2161: Gospel of Luke before Acts
The Author, the Time of Composition, the Historical Truth of the Gospels According to Mark and According to Luke Reply of the Biblical Commission, June 26, 1912
VII. Whether it ought to be affirmed that the Gospel of Luke preceded the book of the Acts of the Apostles; and although this book, with same i author Luke [Acts 1:1 f.], was finished before the end of the Apostle’s Roman captivity [Acts 28:30 f.], his Gospel was not composed after this time?–Reply: In the affirmative.
2166 to 2171: Acts of the Apostles
The Author, Time of Composition, Historical Veracity of the Book of the Acts of the Apostles Reply of the Biblical Commission, June 12, 1913
2166 I. Whether in view especially of the tradition of the whole Church going back to the earliest ecclesiastical writers, and noting the internal reasons of the book of Acts, considered in itself or in its relation to the third Gospel, and especially because of the mutual affinity and connection between the two prologues [Luke 1:1-4; Acts 1:1 f.], it must be held as certain that the volume that is entitled Actus A postolorum, or, (Greek text deleted), has Luke the Evangelist as author?–Reply: In the affirmative.
2167 II. Whether for critical reasons taken from the language and style, and from the manner of narrating, and from the oneness of aim and doctrine, it can be demonstrated that the book of the Acts of the Apostles should be attributed to one author alone; and therefore that the opinion of more recent writers which holds that Luke is not the only author of the book, but that different persons are to be recognized as authors of the same book is devoid of any foundation?–Reply: In the affirmative to both parts.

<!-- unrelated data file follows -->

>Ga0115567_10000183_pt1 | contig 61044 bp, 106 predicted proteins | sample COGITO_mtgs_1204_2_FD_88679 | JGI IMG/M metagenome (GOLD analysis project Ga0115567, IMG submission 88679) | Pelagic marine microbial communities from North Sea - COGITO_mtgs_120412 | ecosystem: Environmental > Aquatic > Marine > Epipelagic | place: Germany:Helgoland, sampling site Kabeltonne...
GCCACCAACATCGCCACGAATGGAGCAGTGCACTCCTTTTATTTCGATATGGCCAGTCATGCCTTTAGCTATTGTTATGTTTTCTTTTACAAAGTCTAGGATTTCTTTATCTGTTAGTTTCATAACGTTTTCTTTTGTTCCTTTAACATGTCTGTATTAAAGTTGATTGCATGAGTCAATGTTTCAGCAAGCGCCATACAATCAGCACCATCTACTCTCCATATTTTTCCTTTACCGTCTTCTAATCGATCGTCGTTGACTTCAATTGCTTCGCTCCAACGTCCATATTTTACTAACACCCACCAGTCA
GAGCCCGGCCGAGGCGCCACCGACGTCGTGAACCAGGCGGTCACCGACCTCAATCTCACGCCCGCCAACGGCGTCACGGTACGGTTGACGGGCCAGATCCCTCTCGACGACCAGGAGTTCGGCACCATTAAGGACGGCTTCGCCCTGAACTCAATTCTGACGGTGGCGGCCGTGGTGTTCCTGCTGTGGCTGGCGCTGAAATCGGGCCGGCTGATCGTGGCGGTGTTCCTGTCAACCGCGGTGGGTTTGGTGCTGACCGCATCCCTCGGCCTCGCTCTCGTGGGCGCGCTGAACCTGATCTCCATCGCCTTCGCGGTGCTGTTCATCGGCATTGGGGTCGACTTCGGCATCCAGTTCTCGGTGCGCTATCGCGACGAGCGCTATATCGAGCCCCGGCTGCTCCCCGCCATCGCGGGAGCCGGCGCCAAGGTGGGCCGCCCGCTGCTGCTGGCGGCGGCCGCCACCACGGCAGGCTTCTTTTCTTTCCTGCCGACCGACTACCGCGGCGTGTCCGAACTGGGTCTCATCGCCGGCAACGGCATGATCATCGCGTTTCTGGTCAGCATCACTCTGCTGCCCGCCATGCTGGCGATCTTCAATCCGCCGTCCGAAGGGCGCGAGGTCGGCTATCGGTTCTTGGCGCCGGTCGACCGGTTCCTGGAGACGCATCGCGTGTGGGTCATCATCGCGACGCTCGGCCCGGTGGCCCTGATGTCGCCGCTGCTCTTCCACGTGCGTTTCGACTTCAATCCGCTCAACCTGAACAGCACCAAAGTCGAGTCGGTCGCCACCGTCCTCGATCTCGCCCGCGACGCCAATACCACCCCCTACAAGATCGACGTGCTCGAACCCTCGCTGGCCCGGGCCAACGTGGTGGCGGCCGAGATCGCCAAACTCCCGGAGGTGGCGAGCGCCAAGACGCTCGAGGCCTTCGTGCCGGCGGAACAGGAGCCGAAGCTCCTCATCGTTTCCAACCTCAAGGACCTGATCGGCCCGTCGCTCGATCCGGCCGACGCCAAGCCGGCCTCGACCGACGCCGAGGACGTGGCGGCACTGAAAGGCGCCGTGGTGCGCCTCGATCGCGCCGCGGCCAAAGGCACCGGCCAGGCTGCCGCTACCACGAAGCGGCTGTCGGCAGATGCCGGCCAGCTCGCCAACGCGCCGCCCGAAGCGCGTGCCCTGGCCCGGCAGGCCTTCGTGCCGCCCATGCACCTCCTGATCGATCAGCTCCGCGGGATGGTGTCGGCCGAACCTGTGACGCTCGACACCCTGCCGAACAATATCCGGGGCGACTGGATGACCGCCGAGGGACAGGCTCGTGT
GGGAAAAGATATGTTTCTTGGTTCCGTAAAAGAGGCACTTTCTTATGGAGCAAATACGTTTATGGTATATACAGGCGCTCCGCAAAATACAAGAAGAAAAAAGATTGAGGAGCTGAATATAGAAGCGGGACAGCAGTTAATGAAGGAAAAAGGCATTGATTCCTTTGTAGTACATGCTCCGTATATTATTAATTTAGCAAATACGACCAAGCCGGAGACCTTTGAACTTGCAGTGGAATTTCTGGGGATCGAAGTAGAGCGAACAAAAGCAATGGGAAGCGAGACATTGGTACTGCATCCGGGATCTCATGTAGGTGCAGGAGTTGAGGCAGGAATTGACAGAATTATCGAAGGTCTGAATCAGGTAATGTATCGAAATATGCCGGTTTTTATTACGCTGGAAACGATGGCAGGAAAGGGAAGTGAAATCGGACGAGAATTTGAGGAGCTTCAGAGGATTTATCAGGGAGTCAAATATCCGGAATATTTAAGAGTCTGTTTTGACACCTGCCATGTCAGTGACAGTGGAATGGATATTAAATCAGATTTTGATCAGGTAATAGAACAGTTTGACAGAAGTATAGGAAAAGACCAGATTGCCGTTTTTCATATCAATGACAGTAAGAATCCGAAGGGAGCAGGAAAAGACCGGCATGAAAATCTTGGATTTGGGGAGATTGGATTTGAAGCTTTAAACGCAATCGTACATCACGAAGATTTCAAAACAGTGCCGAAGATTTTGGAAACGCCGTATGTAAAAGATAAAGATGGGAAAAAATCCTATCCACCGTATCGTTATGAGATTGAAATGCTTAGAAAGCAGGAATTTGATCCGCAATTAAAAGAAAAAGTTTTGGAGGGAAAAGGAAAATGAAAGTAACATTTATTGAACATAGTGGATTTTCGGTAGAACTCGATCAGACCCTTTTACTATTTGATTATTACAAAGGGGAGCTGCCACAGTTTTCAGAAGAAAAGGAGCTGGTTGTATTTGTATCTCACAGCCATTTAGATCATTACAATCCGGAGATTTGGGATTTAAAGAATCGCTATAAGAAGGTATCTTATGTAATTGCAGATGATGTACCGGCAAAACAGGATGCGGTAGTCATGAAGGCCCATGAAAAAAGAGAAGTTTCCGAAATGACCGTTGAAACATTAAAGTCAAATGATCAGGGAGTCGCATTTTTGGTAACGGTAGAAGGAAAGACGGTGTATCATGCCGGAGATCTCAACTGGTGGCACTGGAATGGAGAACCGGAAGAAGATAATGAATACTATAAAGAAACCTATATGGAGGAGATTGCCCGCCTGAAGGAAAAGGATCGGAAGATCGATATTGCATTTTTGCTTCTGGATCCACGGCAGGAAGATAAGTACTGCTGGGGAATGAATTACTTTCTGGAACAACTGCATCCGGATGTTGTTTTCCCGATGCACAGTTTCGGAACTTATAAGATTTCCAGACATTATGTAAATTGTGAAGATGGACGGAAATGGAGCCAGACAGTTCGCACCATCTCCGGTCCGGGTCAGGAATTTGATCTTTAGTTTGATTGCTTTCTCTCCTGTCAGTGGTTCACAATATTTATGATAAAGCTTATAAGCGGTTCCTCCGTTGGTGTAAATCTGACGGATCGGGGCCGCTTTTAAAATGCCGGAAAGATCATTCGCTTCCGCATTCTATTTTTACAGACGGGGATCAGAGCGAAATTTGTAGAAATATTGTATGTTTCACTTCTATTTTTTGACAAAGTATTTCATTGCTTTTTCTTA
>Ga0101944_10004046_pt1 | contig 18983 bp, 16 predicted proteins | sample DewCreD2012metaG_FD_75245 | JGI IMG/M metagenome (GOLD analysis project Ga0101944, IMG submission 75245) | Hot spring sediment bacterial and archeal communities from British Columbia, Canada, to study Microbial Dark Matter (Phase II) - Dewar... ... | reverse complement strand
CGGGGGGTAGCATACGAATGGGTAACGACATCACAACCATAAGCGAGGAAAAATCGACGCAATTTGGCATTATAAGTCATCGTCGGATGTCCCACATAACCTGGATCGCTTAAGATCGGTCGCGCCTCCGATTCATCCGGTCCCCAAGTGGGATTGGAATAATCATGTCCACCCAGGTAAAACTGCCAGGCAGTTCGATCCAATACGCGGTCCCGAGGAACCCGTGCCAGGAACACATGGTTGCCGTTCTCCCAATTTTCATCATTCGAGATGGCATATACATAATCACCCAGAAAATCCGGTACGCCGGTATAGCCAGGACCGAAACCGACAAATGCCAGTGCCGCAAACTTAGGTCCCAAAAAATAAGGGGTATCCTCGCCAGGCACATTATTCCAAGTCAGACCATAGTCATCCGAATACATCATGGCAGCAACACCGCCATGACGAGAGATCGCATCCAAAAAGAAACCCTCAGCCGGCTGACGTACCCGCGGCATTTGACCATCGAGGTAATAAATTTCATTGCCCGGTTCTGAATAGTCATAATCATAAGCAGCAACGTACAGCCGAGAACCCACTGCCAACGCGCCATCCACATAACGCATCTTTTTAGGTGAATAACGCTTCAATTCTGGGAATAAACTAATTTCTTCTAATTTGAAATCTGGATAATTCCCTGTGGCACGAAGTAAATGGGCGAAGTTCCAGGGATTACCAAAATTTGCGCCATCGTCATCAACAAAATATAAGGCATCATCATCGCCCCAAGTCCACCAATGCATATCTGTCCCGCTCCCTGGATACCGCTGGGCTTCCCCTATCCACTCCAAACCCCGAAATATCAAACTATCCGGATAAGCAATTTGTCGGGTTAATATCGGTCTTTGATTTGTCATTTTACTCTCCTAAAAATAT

2168 III. Whether in outward appearance, the prominent chapters in the Acts where the use of the third person is broken off and the first person plural introduced, weaken the unity and authenticity of composition; or rather historically and philologically considered are to be said to confirm it?–Reply: In the negative to the first part; in the affirmative to the second.
2169 IV. Whether because of the fact that the book itself is abruptly concluded after scarcely making mention of the two years of Paul’s first Roman captivity, it may be inferred that the author had written a second volume now lost, or had intended to write it; and so the time of composition of the Book of Acts can be deferred long after this captivity; or whether it should rather rightly and worthily be held that Luke toward the end of the first Roman captivity of the Apostle Paul had completed his book?–Reply: In the negative to the first part; in the affirmative to the second.
2170 V. Whether, if there is considered together the frequent and easy communication which Luke undoubtedly had with the first and prominent founders of the Palestinian church, and also with Paul, the Apostle of the Gentiles, whose assistant in the preaching of the Gospel and companion in travel he was; also his customary industry and diligence in seeking witnesses, and in observing things with his own eyes; also, and finally, the evident and amazing agreement for the most part of the Book of Acts with the letters of Paul and the more genuine monuments of history, it should be held with certainty that Luke had at hand sources worthy of all trust, and applied them accurately, well, and faithfully, so that he rightly indicates for himself full historical authority?–Reply: In the affirmative.
2171 VI. Whether the difficulties which are usually raised from the supernatural deeds related by Luke, and from the narration of certain discourses which, since they are handed down in summary, are considered fictitious and adapted to circumstances; also from certain passages, apparently at least, in disagreement with history whether profane or biblical; finally also from certain accounts which seem to be at odds with the author of the Acts, or with other-sacred authors, are such as can call the historical authority of the Acts into doubt or at least in some manner diminish it?–Reply: In the negative.